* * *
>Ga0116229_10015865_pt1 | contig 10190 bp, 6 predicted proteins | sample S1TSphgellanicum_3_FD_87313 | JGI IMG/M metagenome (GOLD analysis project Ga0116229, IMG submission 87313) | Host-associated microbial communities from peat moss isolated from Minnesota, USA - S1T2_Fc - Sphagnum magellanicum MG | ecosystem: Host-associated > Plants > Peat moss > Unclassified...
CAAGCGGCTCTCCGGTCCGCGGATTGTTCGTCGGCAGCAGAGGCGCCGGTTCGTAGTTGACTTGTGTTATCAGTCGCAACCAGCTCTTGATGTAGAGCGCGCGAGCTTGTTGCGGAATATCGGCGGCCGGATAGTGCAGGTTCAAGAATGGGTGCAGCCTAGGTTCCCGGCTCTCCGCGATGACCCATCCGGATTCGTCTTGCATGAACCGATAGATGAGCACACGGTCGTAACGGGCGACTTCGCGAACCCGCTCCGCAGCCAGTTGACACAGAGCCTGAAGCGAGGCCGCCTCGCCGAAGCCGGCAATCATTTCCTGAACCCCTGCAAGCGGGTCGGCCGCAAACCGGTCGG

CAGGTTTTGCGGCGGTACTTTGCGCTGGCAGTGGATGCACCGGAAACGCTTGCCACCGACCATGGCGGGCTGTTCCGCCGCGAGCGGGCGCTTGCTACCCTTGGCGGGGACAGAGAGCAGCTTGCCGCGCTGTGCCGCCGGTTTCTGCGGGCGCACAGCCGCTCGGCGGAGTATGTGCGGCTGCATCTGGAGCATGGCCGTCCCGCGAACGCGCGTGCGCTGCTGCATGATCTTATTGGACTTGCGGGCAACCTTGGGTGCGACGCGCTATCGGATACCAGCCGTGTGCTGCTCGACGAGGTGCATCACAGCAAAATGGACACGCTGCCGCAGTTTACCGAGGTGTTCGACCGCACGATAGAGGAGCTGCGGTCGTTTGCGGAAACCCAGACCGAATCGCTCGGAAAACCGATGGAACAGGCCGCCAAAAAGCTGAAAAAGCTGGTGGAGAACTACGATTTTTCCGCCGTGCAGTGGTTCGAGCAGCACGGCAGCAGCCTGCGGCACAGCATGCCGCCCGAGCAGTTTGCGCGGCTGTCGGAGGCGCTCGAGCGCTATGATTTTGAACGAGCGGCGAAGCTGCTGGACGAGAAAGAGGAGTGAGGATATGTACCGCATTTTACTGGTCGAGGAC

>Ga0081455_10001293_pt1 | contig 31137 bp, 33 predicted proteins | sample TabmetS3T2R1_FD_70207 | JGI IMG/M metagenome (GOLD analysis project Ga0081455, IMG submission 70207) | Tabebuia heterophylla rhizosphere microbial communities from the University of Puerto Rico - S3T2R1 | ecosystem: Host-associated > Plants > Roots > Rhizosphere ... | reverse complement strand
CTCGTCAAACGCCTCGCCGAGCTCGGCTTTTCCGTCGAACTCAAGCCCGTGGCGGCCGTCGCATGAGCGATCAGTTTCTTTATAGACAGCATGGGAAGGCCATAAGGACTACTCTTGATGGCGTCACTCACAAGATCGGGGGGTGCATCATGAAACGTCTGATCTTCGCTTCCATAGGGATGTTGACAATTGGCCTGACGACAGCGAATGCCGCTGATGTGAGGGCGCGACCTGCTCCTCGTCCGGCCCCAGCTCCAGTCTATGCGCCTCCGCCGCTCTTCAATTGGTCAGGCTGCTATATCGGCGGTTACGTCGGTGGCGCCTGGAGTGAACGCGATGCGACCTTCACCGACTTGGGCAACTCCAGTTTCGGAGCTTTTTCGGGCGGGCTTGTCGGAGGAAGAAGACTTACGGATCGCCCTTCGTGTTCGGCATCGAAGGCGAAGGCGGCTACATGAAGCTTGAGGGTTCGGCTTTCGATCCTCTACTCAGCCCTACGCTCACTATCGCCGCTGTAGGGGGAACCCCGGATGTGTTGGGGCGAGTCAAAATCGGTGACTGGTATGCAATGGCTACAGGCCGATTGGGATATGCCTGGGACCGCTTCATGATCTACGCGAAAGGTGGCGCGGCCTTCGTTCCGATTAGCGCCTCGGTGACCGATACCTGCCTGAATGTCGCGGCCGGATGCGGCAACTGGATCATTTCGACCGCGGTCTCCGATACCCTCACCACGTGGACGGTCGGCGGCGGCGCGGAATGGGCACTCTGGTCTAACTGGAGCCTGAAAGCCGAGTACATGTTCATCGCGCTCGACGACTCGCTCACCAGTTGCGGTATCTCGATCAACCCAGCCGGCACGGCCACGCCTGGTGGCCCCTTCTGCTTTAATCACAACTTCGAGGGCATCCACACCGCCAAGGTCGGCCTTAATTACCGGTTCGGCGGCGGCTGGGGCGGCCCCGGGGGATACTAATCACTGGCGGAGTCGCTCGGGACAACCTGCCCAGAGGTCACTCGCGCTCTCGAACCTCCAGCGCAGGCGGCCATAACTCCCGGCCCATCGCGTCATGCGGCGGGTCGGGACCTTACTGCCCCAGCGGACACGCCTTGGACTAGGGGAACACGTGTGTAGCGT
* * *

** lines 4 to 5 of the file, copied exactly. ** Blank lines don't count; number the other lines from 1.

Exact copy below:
>Ga0081455_10001293_pt1 | contig 31137 bp, 33 predicted proteins | sample TabmetS3T2R1_FD_70207 | JGI IMG/M metagenome (GOLD analysis project Ga0081455, IMG submission 70207) | Tabebuia heterophylla rhizosphere microbial communities from the University of Puerto Rico - S3T2R1 | ecosystem: Host-associated > Plants > Roots > Rhizosphere ... | reverse complement strand
CTCGTCAAACGCCTCGCCGAGCTCGGCTTTTCCGTCGAACTCAAGCCCGTGGCGGCCGTCGCATGAGCGATCAGTTTCTTTATAGACAGCATGGGAAGGCCATAAGGACTACTCTTGATGGCGTCACTCACAAGATCGGGGGGTGCATCATGAAACGTCTGATCTTCGCTTCCATAGGGATGTTGACAATTGGCCTGACGACAGCGAATGCCGCTGATGTGAGGGCGCGACCTGCTCCTCGTCCGGCCCCAGCTCCAGTCTATGCGCCTCCGCCGCTCTTCAATTGGTCAGGCTGCTATATCGGCGGTTACGTCGGTGGCGCCTGGAGTGAACGCGATGCGACCTTCACCGACTTGGGCAACTCCAGTTTCGGAGCTTTTTCGGGCGGGCTTGTCGGAGGAAGAAGACTTACGGATCGCCCTTCGTGTTCGGCATCGAAGGCGAAGGCGGCTACATGAAGCTTGAGGGTTCGGCTTTCGATCCTCTACTCAGCCCTACGCTCACTATCGCCGCTGTAGGGGGAACCCCGGATGTGTTGGGGCGAGTCAAAATCGGTGACTGGTATGCAATGGCTACAGGCCGATTGGGATATGCCTGGGACCGCTTCATGATCTACGCGAAAGGTGGCGCGGCCTTCGTTCCGATTAGCGCCTCGGTGACCGATACCTGCCTGAATGTCGCGGCCGGATGCGGCAACTGGATCATTTCGACCGCGGTCTCCGATACCCTCACCACGTGGACGGTCGGCGGCGGCGCGGAATGGGCACTCTGGTCTAACTGGAGCCTGAAAGCCGAGTACATGTTCATCGCGCTCGACGACTCGCTCACCAGTTGCGGTATCTCGATCAACCCAGCCGGCACGGCCACGCCTGGTGGCCCCTTCTGCTTTAATCACAACTTCGAGGGCATCCACACCGCCAAGGTCGGCCTTAATTACCGGTTCGGCGGCGGCTGGGGCGGCCCCGGGGGATACTAATCACTGGCGGAGTCGCTCGGGACAACCTGCCCAGAGGTCACTCGCGCTCTCGAACCTCCAGCGCAGGCGGCCATAACTCCCGGCCCATCGCGTCATGCGGCGGGTCGGGACCTTACTGCCCCAGCGGACACGCCTTGGACTAGGGGAACACGTGTGTAGCGT